Washington Apple Pi

A Community of Apple iPad, iPhone and Mac Users

January 1996 General Meeting

by Lawrence Charters

Will Apple Survive?

Apples are the oldest domesticated fruit, cultivated in southern Russia, eastern Turkey and western Iran for thousands of years. They are also the most widely cultivated tree fruit, grown on every continent but Antarctica. But in terms of total fruit sales, they have just a fraction of the market, and have never been able to completely eclipse oranges, bananas, figs, watermelons, and all of their countless competitors.

Apple Computer has a similarly lengthy history: it is the oldest personal computer company in the world. More Apple computers are in active use than those of any competitor, yet they've never been able to completely eclipse all of their countless competitors.

In the year just past, Apple Computer sold $11 billion dollars worth of goods, but began 1996 with a $69 million dollar quarterly loss. How can they possibly survive with losses exceeding 0.006 percent of their gross revenue?

I have no idea. But it doesn't sound all that difficult.

Look, Ma, No Cords

During a brief pause between blizzards, Washington Apple Pi had its first General Meeting in ten weeks (not counting the December Computer Show). For many, it was their first extended trip outside of their burrows since the start of the winter storms and winter furloughs, with the streets finally somewhat clear and Congress safely recessed.

This doesn't mean Pi members weren't active, however, as the TCS (the Pi's computer bulletin board) did a booming business, as did the Pi's Explorer Service (members-only Internet access). The region didn't suffer any widespread electrical or phone outages, and Congress didn't try to cut either off, so people reached out with their computers and modems to go where neither they nor their cars could go: everywhere.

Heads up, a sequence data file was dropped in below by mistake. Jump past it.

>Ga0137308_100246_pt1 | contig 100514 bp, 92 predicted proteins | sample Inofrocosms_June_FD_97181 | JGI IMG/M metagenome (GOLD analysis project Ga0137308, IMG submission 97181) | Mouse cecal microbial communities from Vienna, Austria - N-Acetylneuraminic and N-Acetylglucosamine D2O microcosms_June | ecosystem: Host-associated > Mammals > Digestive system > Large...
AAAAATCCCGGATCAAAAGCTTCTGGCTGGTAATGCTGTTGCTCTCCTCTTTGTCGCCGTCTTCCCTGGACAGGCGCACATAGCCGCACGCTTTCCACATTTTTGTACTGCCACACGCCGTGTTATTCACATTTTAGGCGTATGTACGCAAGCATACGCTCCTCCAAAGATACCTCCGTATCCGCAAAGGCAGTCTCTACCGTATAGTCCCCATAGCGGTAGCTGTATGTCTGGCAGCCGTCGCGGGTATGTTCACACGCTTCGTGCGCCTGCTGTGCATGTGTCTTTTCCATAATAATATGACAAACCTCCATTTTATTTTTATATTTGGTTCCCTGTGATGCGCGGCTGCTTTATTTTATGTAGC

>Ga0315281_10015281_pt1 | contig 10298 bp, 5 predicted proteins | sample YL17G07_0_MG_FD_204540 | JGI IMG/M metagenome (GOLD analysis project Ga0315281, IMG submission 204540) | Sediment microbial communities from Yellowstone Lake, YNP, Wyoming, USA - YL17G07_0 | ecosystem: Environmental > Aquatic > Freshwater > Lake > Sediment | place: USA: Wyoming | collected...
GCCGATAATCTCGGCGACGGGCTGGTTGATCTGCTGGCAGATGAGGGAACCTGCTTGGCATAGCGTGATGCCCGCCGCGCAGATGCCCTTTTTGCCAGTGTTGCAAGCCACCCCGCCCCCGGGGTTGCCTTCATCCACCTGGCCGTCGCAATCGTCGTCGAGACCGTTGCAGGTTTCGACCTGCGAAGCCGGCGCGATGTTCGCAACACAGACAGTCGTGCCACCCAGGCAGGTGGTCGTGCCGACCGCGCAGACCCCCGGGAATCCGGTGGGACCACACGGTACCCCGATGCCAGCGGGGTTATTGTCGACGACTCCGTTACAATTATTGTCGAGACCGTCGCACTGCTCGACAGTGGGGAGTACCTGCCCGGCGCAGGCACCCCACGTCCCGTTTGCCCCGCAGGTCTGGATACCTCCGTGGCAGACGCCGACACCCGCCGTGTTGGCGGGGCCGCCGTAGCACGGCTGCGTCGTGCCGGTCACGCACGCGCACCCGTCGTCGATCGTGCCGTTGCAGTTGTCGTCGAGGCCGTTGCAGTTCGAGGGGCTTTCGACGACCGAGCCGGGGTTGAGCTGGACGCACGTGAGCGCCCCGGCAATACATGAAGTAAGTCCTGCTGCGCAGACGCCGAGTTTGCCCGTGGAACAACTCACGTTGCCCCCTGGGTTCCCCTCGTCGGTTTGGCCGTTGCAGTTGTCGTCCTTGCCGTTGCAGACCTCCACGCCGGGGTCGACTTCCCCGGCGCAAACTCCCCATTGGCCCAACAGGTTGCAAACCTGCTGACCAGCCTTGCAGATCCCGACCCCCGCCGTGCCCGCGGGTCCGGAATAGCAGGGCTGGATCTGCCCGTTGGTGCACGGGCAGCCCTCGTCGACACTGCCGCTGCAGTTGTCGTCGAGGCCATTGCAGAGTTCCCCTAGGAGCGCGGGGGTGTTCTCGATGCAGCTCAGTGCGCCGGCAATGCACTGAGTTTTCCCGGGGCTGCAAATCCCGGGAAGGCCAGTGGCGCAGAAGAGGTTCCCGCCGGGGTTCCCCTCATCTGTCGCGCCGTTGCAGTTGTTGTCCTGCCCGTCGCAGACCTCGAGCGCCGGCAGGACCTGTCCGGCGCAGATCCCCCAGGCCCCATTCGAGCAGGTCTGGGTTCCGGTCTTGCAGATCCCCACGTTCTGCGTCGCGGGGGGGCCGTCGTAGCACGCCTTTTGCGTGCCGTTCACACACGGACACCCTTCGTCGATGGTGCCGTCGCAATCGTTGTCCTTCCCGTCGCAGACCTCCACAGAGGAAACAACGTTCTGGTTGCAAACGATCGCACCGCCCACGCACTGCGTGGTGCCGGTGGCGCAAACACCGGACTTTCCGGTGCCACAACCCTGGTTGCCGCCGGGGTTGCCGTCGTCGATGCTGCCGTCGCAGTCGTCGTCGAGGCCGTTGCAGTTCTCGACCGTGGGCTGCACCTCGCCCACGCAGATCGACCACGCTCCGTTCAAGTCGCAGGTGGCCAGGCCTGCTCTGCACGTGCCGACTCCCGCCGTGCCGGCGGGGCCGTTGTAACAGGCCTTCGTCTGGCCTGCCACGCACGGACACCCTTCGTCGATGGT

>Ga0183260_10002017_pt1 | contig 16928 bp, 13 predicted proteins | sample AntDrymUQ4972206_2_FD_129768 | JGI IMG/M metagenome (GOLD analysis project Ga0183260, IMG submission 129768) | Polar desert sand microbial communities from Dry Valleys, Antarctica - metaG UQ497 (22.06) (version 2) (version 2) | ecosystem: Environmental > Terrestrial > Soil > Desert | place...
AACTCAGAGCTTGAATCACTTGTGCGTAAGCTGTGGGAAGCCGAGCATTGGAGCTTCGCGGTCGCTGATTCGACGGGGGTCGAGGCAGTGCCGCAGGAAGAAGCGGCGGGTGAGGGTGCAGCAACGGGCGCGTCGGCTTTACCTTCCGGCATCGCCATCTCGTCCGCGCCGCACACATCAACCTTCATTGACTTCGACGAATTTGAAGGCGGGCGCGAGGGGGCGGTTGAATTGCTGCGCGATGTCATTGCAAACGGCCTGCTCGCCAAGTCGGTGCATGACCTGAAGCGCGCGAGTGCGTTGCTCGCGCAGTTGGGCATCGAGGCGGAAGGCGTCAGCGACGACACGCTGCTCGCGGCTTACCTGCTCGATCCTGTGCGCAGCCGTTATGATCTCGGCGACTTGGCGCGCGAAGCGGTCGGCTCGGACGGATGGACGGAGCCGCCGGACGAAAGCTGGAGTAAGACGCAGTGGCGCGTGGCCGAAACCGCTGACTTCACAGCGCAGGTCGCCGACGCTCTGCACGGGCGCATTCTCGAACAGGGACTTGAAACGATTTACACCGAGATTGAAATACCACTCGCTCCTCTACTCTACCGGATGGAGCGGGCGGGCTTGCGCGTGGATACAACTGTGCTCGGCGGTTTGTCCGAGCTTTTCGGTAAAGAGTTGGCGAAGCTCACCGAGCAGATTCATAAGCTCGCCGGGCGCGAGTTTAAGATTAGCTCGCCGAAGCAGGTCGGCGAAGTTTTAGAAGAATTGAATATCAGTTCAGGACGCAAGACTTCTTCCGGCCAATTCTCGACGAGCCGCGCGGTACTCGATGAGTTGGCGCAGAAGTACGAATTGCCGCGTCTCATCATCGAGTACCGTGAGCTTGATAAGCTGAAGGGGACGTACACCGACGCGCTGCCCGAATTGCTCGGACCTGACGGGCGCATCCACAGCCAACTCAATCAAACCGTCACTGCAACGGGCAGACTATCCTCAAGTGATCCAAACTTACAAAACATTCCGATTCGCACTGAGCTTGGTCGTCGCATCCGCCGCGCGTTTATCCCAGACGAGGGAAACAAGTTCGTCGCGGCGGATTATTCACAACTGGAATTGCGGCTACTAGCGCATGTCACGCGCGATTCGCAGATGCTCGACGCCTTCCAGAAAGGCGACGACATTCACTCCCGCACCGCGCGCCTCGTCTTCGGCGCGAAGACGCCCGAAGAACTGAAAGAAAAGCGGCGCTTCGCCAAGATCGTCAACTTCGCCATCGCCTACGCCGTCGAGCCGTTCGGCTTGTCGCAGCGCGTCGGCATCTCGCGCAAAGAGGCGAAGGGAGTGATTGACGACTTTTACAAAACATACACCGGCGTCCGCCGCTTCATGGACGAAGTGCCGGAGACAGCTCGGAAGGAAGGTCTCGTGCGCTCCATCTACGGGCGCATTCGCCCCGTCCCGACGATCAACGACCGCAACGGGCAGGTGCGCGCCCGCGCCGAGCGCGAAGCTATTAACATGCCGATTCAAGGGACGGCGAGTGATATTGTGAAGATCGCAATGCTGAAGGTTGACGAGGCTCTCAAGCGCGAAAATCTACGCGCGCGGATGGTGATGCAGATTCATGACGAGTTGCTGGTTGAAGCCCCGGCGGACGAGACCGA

Megahertz, one of the General Meeting guests, demonstrated a new way to reach out: the AllPoints Wireless PC Card. Aside from a name that is about as catchy as PCMCIA, this is a neat gizmo in an industry filled with neat gizmos, a small battery-operated, wireless, cordless modem that slips into a PowerBook 190, 5300, or PCMCIA-equipped 520 or 540. Yes, Virginia, there is a Santa Claus, he has a new toy, and you can go net-surfing when the power and phones are out!

[Editorial aside: PCMCIA is the acronym for the credit card-sized modems, disk drives and whatnot designed to slip into standard slots on portable computers and a few desktop computers. It stands for either "People Can't Memorize Computer Industry Acronyms" or something else. Recently, the industry has decided to rename these as PC Cards, a practice which this article pointedly ignores.]

Karleen Broadwater (kbroadwater@mhz.com) and Rebecca Krull (rkrull@mhz.com) offered personal testimonials on the practicality and utility of this technology. Rebecca flew into the DC area ahead of a major wind and rain storm to visit family, while Karleen took a later flight. The flight, however, was blown to Atlanta, so Karleen took her trusty PowerBook 5300, extended the telescoping antenna on the AllPoints modem, and sent Rebecca both E-mail and voice mail explaining her plight. (Meanwhile, her fellow passengers were rioting, trying to mob the few available phones in the airport.) By the time she got on stage for the General Meeting, Karleen had recovered neither her lost sleep nor her lost luggage, but she had managed to coordinate her presentation with Rebecca.